Essay Voice Youth

Essay Voice Youth-16
Because teens deserve more than just fiction to read for enjoyment. It is part of what makes YA literature what it is: a whole, with plenty of fiction and nonfiction choices that reach a vast swath of teen readers. Further, only 48% of today’s teens identify as “exclusively heterosexual.” Knowing this, I’m able to keep in perspective the power of books to reach readers from a wide array of backgrounds.Narrative voice is what propels my collections, but it’s not my voice. It’s the combined power of 30 writers and artists telling their stories, in their own words, in a variety of mediums, that gives rise to the collection’s voice. Teens are always at the forefront of my work, and their voices are what help craft the direction of the collection’s voice as it explores the intersections of diverse lived experiences.

Because teens deserve more than just fiction to read for enjoyment. It is part of what makes YA literature what it is: a whole, with plenty of fiction and nonfiction choices that reach a vast swath of teen readers. Further, only 48% of today’s teens identify as “exclusively heterosexual.” Knowing this, I’m able to keep in perspective the power of books to reach readers from a wide array of backgrounds.Narrative voice is what propels my collections, but it’s not my voice. It’s the combined power of 30 writers and artists telling their stories, in their own words, in a variety of mediums, that gives rise to the collection’s voice. Teens are always at the forefront of my work, and their voices are what help craft the direction of the collection’s voice as it explores the intersections of diverse lived experiences.

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Others write about being neurodivergent and navigating a world that overlooks those who think differently.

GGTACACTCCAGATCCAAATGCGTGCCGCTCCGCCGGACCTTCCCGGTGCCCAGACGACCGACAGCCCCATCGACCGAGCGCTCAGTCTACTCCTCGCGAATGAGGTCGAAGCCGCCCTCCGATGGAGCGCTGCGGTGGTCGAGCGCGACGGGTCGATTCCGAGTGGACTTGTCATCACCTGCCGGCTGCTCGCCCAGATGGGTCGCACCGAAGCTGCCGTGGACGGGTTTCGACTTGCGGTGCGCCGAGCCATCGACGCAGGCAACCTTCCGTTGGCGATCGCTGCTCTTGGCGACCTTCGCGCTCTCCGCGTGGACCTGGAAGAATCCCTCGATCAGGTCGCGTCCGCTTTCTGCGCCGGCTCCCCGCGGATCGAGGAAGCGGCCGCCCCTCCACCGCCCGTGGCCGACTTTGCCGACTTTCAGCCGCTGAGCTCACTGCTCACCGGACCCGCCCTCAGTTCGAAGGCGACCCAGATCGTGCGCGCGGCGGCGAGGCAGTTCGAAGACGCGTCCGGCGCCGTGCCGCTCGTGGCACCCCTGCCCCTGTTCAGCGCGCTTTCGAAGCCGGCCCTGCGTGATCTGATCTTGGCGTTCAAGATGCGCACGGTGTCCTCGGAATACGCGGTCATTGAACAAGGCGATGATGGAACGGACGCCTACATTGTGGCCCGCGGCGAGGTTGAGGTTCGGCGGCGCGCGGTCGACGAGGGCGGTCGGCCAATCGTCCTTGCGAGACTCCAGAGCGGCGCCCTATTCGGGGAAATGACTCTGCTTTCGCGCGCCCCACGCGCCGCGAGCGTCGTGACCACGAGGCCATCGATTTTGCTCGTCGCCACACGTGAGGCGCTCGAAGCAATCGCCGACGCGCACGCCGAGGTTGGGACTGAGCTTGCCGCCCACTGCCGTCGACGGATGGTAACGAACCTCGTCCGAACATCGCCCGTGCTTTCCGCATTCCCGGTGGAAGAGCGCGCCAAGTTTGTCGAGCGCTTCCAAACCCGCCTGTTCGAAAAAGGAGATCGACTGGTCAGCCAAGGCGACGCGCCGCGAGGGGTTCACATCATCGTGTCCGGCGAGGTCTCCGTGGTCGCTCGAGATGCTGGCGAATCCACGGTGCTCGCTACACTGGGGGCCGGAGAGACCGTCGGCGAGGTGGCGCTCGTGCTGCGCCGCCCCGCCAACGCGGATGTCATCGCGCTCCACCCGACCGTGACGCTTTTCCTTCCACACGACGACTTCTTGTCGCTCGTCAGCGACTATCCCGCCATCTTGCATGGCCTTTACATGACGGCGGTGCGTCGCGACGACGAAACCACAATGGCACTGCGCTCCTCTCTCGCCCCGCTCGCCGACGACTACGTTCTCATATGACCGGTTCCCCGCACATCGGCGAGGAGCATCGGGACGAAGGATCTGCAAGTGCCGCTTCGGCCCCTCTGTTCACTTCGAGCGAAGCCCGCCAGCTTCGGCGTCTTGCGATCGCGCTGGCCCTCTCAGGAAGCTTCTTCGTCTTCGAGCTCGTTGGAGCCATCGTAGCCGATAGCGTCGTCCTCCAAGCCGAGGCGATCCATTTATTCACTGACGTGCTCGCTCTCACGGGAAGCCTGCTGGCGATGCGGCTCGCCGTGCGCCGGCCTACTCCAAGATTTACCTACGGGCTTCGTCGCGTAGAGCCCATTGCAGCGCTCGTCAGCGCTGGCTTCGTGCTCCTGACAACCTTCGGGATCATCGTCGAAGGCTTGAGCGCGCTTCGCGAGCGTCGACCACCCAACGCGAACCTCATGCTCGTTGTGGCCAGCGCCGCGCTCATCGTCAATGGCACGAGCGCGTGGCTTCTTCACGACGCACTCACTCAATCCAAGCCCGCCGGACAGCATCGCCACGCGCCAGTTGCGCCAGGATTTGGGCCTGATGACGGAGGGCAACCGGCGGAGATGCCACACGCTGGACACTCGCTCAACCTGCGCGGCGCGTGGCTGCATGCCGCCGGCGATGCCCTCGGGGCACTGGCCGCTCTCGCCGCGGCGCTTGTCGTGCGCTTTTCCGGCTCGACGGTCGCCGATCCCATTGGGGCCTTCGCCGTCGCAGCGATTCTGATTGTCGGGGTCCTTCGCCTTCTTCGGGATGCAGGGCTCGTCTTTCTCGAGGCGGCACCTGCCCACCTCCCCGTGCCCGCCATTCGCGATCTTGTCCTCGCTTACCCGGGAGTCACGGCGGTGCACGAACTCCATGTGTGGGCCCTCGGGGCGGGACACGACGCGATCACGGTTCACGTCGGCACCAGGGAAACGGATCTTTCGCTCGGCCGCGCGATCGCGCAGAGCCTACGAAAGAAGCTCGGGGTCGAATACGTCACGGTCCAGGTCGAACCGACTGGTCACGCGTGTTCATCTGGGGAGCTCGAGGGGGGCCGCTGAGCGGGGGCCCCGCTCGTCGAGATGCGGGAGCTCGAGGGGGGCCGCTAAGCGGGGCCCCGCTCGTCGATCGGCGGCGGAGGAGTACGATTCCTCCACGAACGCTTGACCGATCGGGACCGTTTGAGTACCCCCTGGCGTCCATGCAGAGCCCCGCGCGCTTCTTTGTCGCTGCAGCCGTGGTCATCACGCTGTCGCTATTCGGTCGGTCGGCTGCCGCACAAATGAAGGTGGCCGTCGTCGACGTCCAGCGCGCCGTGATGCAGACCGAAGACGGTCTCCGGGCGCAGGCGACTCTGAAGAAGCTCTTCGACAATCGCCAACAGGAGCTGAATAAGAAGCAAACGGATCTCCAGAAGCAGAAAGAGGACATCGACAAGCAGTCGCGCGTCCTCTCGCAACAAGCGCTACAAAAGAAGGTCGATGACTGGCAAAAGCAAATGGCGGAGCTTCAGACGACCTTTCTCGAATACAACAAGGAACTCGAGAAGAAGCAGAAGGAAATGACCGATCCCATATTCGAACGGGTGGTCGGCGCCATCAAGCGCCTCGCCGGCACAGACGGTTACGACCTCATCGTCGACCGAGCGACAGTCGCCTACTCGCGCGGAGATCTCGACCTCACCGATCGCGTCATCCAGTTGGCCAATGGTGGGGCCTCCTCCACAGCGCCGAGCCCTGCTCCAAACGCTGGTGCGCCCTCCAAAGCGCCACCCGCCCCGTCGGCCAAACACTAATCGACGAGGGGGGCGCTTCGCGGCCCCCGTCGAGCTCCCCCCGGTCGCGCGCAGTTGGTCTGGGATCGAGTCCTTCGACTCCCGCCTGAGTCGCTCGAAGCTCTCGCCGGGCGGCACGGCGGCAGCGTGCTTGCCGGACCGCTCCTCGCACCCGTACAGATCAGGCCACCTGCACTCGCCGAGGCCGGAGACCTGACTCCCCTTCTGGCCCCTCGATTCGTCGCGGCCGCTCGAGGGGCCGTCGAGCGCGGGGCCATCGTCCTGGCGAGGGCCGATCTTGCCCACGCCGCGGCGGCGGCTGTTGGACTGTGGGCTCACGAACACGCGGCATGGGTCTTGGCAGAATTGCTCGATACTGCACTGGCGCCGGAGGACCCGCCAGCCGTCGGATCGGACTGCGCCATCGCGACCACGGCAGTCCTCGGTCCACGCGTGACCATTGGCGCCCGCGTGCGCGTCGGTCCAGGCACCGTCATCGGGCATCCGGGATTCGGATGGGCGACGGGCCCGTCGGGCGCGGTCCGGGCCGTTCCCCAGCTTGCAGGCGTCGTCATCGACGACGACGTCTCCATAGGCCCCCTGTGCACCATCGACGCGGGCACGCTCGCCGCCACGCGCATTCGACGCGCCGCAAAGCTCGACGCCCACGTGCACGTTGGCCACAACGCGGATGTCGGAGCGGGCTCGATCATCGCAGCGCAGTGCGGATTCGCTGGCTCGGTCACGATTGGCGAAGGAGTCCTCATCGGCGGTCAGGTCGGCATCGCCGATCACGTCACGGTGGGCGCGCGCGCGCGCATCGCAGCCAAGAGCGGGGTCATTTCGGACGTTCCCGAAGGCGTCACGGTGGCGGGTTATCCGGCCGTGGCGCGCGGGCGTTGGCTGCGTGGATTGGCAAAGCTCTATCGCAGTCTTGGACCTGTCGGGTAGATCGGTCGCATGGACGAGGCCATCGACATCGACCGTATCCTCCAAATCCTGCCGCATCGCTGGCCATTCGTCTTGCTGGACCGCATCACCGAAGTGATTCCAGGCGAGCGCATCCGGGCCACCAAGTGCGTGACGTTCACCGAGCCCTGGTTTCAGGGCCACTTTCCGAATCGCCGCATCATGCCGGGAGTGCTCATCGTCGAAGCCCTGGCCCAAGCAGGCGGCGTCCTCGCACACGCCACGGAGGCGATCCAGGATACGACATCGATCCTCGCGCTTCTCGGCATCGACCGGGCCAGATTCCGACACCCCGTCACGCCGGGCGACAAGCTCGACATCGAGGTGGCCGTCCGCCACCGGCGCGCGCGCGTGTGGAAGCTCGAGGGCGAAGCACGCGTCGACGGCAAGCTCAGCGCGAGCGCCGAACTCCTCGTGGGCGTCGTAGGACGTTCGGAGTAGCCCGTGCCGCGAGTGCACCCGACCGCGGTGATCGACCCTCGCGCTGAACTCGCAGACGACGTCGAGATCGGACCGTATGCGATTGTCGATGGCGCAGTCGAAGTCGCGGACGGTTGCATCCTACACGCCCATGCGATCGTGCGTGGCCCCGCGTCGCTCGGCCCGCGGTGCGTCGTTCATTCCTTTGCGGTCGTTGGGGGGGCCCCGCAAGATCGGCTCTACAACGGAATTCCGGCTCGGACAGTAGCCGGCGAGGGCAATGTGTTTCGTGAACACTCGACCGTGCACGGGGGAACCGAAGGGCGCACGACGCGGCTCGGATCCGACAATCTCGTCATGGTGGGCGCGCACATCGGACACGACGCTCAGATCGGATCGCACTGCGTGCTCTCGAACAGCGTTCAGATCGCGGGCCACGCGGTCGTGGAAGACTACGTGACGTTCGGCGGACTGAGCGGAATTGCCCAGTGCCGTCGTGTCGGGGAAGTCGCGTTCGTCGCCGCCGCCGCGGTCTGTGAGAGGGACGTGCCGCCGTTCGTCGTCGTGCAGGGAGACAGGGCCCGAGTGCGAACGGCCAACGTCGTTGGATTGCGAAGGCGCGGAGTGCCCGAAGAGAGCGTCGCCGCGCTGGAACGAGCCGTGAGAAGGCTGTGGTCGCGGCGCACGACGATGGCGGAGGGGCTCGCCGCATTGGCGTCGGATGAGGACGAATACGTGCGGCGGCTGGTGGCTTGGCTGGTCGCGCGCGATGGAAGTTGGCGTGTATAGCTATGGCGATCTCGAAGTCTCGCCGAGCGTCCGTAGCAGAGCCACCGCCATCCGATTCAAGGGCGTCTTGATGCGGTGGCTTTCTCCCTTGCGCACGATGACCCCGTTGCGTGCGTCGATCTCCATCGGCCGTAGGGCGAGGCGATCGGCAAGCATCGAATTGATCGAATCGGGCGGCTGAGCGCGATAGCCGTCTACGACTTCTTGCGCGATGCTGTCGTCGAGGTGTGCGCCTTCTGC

Still others take on alcoholism and recovery, confidence, plastic surgery addiction, and grappling with life after surviving a school shooting.

Each voice is raw and vulnerable, sharing some of the lowest of lows alongside some of the brightest glimmers of light.

It was my first anthology, Here We Are: Feminism for the Real World, which made me realize how sorely needed a frank discussion of mental health was for teen readers.

My new book takes an honest and open look at mental health. (Don’t) Call Me Crazy: 33 Voices Start the Conversation About Mental Health features the insights and experiences of life with a brain from a wide array of writers, athletes, artists, actors, and celebrities.

Some speak to living with illnesses like Obsessive Compulsive Disorder or Borderline Personality Disorder.Mental health is not only a health issue and a feminist issue, it’s an issue that today’s young people confront directly and yearn to talk about.They want to be seen, want to be heard, and want to be able to share the things they’re experiencing and can often feel they’re grappling with alone. I worked across a variety of libraries, each with their joys and challenges, and I made it my goal to serve the teens in each of those places with respect, dignity, and a sense of humor.Becoming Maria by Sonia Manzano is a memoir that offers up what it’s like to grow up Latina and become an iconic member of a much-beloved children’s television show.Dashka Slater gives teen readers an account of a true crime and a nuanced look at the juvenile justice system in her much-lauded The 57 Bus, and Congressman John Lewis recounts his extraordinary life in politics and civil rights work in the graphic nonfiction March series.It welcomes them to dig in and to get comfortable with being uncomfortable. These authors don’t assume their readership isn’t as intellectually capable as adult readers or that they need to brush over hard truths.Instead, they grab teen readers by the hand and walk alongside them through the dark and hard parts.This idea of meeting teenagers where they are and offering them the tools to ask questions, to seek more information, and to find themselves on the page is what drives me to write and edit essay collections on meaty, contentious topics that impact them every day.It’s a responsibility I don’t take lightly as I brainstorm the voices and perspectives I’d like to include.This is, of course, in part because YA has been so heavily marketed and sold to adult readers (myself included! YA nonfiction, still relegated to the margins of YA literature, maintains a reputation for being “school books.” But it’s here, right here, where YA nonfiction reaches those teen readers. They were dumbed-down versions of adult titles, rather than intellectually stimulating, curiosity-heightening reads.This has changed as more attention has been given to the desires teens have in their own reading, and today’s Young Reader Editions are utilizing established YA writers’ talent to craft these titles for young audiences in a way that encourages pleasure reading.

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